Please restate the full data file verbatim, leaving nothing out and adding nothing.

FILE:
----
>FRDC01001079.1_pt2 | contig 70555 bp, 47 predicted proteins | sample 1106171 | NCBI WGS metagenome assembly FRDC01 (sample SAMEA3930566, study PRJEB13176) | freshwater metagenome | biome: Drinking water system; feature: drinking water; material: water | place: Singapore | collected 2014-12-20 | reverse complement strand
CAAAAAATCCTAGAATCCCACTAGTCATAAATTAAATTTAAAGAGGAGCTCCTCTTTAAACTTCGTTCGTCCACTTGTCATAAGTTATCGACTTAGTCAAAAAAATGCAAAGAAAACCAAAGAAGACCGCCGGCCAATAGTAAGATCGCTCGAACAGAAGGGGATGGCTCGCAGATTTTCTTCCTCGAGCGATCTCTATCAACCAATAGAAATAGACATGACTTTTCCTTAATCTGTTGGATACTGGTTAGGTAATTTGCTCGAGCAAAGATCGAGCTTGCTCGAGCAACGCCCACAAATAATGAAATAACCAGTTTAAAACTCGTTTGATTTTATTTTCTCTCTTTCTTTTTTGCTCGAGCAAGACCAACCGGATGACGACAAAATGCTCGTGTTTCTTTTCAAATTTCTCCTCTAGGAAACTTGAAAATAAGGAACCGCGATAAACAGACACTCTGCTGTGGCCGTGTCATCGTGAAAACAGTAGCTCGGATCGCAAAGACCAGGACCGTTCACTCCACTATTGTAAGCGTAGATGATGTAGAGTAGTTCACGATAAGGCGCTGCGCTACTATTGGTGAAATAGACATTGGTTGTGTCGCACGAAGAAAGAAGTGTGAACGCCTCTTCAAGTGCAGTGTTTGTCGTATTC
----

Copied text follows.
>FRDC01001079.1_pt2 | contig 70555 bp, 47 predicted proteins | sample 1106171 | NCBI WGS metagenome assembly FRDC01 (sample SAMEA3930566, study PRJEB13176) | freshwater metagenome | biome: Drinking water system; feature: drinking water; material: water | place: Singapore | collected 2014-12-20 | reverse complement strand
CAAAAAATCCTAGAATCCCACTAGTCATAAATTAAATTTAAAGAGGAGCTCCTCTTTAAACTTCGTTCGTCCACTTGTCATAAGTTATCGACTTAGTCAAAAAAATGCAAAGAAAACCAAAGAAGACCGCCGGCCAATAGTAAGATCGCTCGAACAGAAGGGGATGGCTCGCAGATTTTCTTCCTCGAGCGATCTCTATCAACCAATAGAAATAGACATGACTTTTCCTTAATCTGTTGGATACTGGTTAGGTAATTTGCTCGAGCAAAGATCGAGCTTGCTCGAGCAACGCCCACAAATAATGAAATAACCAGTTTAAAACTCGTTTGATTTTATTTTCTCTCTTTCTTTTTTGCTCGAGCAAGACCAACCGGATGACGACAAAATGCTCGTGTTTCTTTTCAAATTTCTCCTCTAGGAAACTTGAAAATAAGGAACCGCGATAAACAGACACTCTGCTGTGGCCGTGTCATCGTGAAAACAGTAGCTCGGATCGCAAAGACCAGGACCGTTCACTCCACTATTGTAAGCGTAGATGATGTAGAGTAGTTCACGATAAGGCGCTGCGCTACTATTGGTGAAATAGACATTGGTTGTGTCGCACGAAGAAAGAAGTGTGAACGCCTCTTCAAGTGCAGTGTTTGTCGTATTC